Excerpt from Face Your Fears, my first novel arriving in July. Nate McGuire is now 14 and his first day of high school did not start well. The bus didn’t show. His grandfather dropped him off at the wrong entrance, holding up school bus traffic. He missed his first two classes until his full time aide situation was cleared up. At last, he’s on his way to class. Everything should go perfect. Right?
We arrive early at Western Civ, the door closed, lights off, the halls quiet. I wheel over by the large hallway windows overlooking the sports fields to wait. She asks me what I need help with and what former aides have done that worked well and didn’t work well.
“Miss Cindy, some aides have quit on me, partly because of my big mouth, and partly because I got mad at them for doing too much for me.”
She nods, but with a questioning look on her face.
“So, if I spout off in class, say something dumb or like I’m trying to be smart, you’re not responsible. Okay?” She grins and motions to go on. “However, if we’re doing a multiple-choice quiz and I tell you to mark C, but you know the answer is B, so you mark B, or later go back and change it to B. Don’t do that. Or, if I don’t say it right, but you write it down correctly, you’re doing my work for me. Okay?”
Miss Cindy nods with a half-serious look on her face. “Makes sense, Nate. I’m glad you told me this. Zajebiste!”
I knew I’d like her.
Principal Walker jogs up, wearing a bright, almost neon, blue polka-dot bow tie over a light blue shirt, a brown corduroy jacket with elbow patches, blue jeans and the latest Michael Jordans. “Hi, Nate. And you must be Miss Cindy Johnson. I’m so glad to meet you. I understand there was a mix-up. Mrs. Dillon feels bad that it was her fault. Are you two all right now?”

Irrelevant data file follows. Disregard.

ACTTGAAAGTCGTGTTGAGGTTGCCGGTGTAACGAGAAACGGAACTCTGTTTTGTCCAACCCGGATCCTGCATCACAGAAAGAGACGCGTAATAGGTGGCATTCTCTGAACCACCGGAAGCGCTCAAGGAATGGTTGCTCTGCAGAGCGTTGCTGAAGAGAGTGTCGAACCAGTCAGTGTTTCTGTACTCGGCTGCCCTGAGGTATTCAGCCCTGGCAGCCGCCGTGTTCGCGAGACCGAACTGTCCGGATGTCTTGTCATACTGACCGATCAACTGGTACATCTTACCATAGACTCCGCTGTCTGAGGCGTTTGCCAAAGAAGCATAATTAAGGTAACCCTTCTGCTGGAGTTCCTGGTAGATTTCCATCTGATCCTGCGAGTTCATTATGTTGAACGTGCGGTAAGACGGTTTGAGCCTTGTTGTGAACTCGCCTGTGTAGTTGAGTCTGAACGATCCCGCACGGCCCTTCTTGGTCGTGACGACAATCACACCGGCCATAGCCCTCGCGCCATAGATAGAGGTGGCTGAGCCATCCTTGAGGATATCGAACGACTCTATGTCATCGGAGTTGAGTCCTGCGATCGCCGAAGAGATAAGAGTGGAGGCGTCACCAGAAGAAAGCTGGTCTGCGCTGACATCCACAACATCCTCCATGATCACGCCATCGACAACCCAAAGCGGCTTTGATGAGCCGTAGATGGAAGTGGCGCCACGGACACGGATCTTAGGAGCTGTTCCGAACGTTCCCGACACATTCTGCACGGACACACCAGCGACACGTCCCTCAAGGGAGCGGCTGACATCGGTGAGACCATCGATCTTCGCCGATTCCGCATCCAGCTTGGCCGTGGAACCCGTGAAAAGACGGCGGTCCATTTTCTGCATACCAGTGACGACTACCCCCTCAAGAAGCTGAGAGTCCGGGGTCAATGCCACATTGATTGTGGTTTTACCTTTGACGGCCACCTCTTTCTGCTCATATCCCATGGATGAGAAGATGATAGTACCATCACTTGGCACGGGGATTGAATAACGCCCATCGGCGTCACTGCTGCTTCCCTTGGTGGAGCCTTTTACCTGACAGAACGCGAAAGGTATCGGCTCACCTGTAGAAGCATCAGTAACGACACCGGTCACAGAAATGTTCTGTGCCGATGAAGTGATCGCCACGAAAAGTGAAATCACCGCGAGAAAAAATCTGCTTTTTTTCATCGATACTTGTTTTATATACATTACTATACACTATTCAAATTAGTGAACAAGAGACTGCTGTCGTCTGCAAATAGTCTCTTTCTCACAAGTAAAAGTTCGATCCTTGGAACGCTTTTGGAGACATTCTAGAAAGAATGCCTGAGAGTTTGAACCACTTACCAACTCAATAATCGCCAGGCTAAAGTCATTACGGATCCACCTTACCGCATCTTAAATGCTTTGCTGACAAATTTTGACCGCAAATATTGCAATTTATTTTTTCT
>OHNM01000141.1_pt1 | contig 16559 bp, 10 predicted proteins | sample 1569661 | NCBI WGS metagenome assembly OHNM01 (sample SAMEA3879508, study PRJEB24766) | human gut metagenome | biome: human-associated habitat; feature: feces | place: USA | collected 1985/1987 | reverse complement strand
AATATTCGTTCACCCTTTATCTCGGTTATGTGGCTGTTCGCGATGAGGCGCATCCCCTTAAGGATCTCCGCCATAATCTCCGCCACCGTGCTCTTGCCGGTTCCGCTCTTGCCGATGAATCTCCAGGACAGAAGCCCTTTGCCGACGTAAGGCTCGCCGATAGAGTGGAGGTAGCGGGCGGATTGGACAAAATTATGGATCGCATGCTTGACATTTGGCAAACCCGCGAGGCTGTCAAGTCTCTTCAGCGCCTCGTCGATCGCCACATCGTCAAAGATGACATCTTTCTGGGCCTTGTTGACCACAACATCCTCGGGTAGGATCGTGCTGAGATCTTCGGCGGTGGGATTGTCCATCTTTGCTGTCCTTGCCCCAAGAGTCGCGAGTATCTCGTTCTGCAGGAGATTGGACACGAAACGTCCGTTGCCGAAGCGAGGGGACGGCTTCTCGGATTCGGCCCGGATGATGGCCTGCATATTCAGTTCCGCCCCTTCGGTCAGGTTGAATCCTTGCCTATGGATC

“I’m better now,” I say. “We’re waiting to start our first class together, then we’ll find out if Miss Cindy can actually deal with me.”
Principal Walker shakes his head. “Nate, over the past year, I almost got used to not having a McGuire in my school. Now? I’m beginning to think I needed a longer break.” He glances at Miss Cindy who looks surprised. “Miss Johnson, I have known this family a long time and dealt with Lacie, his sister, for four long, horrendous years of harassment and torture. Now I’m facing four more with another McGuire. God help us all.”
“Mr. Walker, you need to remember your own words,” I tease. “A, A, A, T. Remember, you taught us them at orientation?”
Laughing, he drops to one knee, reaches in and shakes my right hand. “You’re right, Nate. Acknowledge, Accept, Adapt, and Thrive. Who else knows those words better than you and your family? Now, I must move on. You’re not the only student with problems this morning. Miss Johnson, again, my thanks to you. Say, if you last a semester with him I’ll nominate you for sainthood.”
“Even if I’m not Catholic?” Miss Cindy asks with a straight face.
“I think you two are made for each other. Have fun and triple A plus T.” Principal Walker checks his oversize Mickey Mouse watch and rushes off.
I notice the lights flicker on in the classroom as the teacher enters. Miss Cindy holds the door as I wheel into my first high school class—Western Civ. We’re the first students in the room. As Miss Cindy walks to the front to introduce herself to the teacher, I notice there is no obvious space for my wheelchair. I start nudging some desks and chairs out of the way near the back. Pushing them around with Mack, using my foot rests, kind of like a bulldozer. I’m trying to be slow and careful. The chairs scrape and squawk. Other kids walk in, stand and stare at me. One of the chairs crashes over. My face flushes. Didn’t the teacher, Mrs. Trotter, know she would have a disabled student in a wheelchair? Didn’t anyone tell her? Did they simply assume a space for a wheelchair would magically appear?